Baking bread is one of those things I talked about wanting to do for years and years before I tried it for the first time. And, like knitting, it has become a journey, an art, a frustration at times, and something I love to do.
Bread baking is like most other things in life: you can learn the basics in an afternoon and spend the rest of your life seeking after perfection. It’s all part of the process.
My Kitchen Aid Professional Stand Mixer has pride of place on my counter. Truly one of the best investments I’ve ever made, if I treat it right my nieces children will be quarreling over it when I die.
This step is mostly optional, but I keep doing it because it’s just so cool to come back after ten minutes to see that ¼ cup of water, a tablespoon of yeast and a pinch of sugar have bubbled up like this. It’s the little things that keep me entertained!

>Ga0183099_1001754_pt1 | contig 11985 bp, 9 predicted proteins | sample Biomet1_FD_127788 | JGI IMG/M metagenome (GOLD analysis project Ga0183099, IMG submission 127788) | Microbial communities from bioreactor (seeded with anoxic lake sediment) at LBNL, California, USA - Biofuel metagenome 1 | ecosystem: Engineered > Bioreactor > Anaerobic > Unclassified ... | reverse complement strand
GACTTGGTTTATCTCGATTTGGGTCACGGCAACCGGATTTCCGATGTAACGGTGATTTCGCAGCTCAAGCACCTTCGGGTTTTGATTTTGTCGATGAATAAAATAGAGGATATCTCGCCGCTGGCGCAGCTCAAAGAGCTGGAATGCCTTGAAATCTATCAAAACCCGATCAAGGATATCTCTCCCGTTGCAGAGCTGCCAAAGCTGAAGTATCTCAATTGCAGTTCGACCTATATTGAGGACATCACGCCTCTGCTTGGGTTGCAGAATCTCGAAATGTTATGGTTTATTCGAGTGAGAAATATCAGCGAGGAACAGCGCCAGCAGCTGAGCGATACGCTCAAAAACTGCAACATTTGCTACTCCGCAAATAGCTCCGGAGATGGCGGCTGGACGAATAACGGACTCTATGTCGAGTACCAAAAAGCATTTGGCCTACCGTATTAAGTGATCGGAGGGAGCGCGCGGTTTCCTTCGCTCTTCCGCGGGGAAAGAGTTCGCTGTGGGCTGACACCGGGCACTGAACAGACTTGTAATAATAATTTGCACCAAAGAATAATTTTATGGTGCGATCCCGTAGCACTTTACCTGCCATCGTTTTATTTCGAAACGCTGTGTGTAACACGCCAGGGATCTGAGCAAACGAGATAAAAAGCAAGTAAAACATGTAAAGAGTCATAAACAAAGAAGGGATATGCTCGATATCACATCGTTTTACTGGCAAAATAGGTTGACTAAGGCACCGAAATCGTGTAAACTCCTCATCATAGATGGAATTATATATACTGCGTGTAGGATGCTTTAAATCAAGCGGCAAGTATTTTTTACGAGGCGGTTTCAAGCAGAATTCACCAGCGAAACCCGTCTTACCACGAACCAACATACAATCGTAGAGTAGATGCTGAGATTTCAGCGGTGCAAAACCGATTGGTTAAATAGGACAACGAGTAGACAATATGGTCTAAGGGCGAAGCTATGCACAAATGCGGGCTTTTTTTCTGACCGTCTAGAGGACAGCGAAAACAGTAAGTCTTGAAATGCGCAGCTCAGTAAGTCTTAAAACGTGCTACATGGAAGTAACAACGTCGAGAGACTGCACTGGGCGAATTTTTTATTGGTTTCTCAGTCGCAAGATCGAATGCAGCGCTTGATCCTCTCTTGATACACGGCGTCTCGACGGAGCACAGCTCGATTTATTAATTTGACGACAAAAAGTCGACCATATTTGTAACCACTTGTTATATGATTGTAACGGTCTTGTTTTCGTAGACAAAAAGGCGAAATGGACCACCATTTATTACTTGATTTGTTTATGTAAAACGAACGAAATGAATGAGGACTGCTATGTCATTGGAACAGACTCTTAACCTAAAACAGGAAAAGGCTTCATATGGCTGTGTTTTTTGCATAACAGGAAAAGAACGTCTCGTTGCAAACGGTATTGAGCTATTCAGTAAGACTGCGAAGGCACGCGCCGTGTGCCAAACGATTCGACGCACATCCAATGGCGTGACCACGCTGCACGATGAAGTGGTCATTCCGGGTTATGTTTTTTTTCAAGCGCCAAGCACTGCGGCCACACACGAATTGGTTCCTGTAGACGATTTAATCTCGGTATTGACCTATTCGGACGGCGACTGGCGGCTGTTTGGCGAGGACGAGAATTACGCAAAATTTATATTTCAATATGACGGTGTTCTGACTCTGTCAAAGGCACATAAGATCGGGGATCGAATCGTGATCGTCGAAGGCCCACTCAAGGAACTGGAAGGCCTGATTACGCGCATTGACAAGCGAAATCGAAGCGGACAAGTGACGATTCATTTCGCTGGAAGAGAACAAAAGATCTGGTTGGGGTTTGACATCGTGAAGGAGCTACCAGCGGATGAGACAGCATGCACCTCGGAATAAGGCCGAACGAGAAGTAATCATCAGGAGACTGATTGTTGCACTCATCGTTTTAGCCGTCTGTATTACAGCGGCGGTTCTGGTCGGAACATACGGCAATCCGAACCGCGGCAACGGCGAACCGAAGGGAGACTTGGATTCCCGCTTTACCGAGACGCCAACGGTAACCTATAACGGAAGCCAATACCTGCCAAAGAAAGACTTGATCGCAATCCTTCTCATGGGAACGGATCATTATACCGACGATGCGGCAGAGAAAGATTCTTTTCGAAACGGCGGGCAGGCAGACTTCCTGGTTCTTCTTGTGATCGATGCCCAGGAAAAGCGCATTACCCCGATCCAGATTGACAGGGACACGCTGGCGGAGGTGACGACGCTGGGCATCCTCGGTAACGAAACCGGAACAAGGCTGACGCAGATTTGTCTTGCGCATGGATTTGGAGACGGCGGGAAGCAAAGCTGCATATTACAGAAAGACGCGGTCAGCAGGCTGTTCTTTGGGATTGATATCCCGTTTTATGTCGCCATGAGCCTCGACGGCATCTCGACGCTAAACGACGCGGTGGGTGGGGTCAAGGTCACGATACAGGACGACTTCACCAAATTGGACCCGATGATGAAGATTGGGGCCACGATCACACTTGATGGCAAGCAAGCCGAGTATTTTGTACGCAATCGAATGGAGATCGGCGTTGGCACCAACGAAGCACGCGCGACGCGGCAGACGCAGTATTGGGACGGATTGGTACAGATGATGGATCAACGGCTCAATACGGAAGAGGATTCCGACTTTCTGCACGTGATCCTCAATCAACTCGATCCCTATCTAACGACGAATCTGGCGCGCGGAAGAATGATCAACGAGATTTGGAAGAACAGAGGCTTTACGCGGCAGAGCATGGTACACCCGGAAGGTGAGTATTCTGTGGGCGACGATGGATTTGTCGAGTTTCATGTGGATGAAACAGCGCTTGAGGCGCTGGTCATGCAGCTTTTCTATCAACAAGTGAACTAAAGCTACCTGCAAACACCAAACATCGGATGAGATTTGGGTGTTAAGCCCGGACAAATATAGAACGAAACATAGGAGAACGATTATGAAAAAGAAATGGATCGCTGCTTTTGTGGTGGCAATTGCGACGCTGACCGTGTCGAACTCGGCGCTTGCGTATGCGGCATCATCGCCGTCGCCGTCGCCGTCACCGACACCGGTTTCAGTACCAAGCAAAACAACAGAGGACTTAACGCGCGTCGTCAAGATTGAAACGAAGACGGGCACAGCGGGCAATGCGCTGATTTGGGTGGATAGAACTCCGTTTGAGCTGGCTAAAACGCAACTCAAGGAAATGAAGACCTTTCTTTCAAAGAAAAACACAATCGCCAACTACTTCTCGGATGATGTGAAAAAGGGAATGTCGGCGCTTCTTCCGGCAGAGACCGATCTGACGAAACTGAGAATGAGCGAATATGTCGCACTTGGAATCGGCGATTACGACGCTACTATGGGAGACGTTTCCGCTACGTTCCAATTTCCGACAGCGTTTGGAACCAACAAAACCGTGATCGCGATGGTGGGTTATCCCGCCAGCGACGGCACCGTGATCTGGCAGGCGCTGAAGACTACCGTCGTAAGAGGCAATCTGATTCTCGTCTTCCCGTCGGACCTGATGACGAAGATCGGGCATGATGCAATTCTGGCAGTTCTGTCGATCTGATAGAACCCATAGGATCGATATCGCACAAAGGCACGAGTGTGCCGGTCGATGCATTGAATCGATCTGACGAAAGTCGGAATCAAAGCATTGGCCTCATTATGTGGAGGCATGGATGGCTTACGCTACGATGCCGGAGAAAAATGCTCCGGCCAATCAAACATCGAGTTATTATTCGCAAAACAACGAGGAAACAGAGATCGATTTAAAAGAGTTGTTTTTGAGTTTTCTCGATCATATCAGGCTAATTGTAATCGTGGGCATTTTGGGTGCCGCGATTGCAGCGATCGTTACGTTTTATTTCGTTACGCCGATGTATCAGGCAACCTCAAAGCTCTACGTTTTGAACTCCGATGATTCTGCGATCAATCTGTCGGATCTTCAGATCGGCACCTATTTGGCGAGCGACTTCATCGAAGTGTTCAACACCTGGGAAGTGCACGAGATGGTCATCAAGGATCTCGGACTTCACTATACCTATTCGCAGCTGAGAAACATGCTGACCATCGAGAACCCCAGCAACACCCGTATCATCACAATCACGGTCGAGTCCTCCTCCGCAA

You can see the motion in this picture, but you can’t hear the wonderful humming. Perhaps I should make some video someday…
There’s a saying in French, “Il faut mettre la main à la pâte.” It translates to “You must put your hand to the dough.” I use this step to check if the dough has the right texture, to dither a bit over whether it needs more flour… but mostly I like the way it feels. This particular dough has an amazingly silky texture, and it’s a joy to work with.
This is when I go off and knit for about ninety minutes. Cover the dough, put it someplace warm, and just leave it alone. This is when the magic really happens, and it can’t be rushed.
Well, would you just look at that! Even after several years, the transformation still makes me smile.
Glazed with egg wash and sprinkled with poppy seeds, it’s ready to bake. The house will smell incredible, I’ll be peeking through the oven window to see how high it got, and there will be more knitting time while I wait.
One of the toughest things about baking my own bread is letting it cool before I cut it!
I’m so glad that I started baking my own bread. Nothing I’ve bought in a store comes even remotely close to tasting as good, and I love feeling connected to centuries of people who have done the same thing with the same ingredients.
Just like with knitting.